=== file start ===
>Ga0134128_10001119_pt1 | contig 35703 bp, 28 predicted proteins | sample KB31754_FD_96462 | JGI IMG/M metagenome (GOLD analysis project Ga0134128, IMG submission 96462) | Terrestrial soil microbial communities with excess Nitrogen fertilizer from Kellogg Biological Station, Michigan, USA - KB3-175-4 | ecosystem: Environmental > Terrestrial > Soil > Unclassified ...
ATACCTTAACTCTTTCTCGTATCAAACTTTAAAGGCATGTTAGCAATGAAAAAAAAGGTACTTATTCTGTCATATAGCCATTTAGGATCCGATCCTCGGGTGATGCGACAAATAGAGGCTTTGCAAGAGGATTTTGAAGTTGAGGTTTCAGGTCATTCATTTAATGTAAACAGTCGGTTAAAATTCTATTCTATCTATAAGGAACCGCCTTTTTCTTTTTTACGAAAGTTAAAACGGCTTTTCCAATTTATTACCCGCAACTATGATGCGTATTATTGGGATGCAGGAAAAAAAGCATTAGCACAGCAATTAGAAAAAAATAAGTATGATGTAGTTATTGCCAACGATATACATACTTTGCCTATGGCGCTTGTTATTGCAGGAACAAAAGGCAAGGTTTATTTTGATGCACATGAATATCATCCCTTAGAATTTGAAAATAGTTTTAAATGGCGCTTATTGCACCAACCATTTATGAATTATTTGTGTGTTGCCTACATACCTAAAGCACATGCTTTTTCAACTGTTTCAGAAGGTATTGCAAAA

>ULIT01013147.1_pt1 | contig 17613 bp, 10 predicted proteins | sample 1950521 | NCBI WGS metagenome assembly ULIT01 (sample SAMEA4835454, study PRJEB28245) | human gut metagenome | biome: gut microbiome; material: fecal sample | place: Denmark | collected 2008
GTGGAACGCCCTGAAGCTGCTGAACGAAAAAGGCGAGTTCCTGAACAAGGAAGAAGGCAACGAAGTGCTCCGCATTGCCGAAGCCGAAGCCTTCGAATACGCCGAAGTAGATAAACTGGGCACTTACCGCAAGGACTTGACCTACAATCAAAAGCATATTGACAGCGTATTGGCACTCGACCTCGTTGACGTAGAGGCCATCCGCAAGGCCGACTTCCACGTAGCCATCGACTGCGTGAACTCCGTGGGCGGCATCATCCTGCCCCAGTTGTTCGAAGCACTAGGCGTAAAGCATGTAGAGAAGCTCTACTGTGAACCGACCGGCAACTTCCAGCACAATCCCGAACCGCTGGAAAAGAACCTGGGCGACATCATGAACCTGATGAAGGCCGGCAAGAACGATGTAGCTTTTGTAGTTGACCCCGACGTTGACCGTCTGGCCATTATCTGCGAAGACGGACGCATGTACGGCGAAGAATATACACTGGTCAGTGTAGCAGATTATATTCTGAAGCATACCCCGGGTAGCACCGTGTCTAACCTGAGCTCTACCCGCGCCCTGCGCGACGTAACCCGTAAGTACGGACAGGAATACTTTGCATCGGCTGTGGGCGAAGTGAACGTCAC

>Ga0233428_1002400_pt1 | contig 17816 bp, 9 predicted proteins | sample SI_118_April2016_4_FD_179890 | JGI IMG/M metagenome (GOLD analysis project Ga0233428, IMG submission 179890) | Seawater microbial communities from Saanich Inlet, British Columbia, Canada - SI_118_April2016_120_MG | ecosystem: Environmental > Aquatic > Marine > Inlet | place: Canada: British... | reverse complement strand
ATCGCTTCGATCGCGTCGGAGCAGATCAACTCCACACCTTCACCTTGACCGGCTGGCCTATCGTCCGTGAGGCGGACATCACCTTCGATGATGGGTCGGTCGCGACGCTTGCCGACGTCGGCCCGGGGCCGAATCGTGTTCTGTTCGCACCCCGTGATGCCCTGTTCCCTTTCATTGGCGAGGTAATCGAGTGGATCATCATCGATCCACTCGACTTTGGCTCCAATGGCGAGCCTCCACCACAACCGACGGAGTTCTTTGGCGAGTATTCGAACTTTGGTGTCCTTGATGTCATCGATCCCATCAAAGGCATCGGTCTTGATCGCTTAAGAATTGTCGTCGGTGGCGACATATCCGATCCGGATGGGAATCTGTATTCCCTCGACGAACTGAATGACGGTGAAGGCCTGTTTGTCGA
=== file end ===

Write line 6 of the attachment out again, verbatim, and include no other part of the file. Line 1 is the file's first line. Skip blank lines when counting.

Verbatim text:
ATCGCTTCGATCGCGTCGGAGCAGATCAACTCCACACCTTCACCTTGACCGGCTGGCCTATCGTCCGTGAGGCGGACATCACCTTCGATGATGGGTCGGTCGCGACGCTTGCCGACGTCGGCCCGGGGCCGAATCGTGTTCTGTTCGCACCCCGTGATGCCCTGTTCCCTTTCATTGGCGAGGTAATCGAGTGGATCATCATCGATCCACTCGACTTTGGCTCCAATGGCGAGCCTCCACCACAACCGACGGAGTTCTTTGGCGAGTATTCGAACTTTGGTGTCCTTGATGTCATCGATCCCATCAAAGGCATCGGTCTTGATCGCTTAAGAATTGTCGTCGGTGGCGACATATCCGATCCGGATGGGAATCTGTATTCCCTCGACGAACTGAATGACGGTGAAGGCCTGTTTGTCGA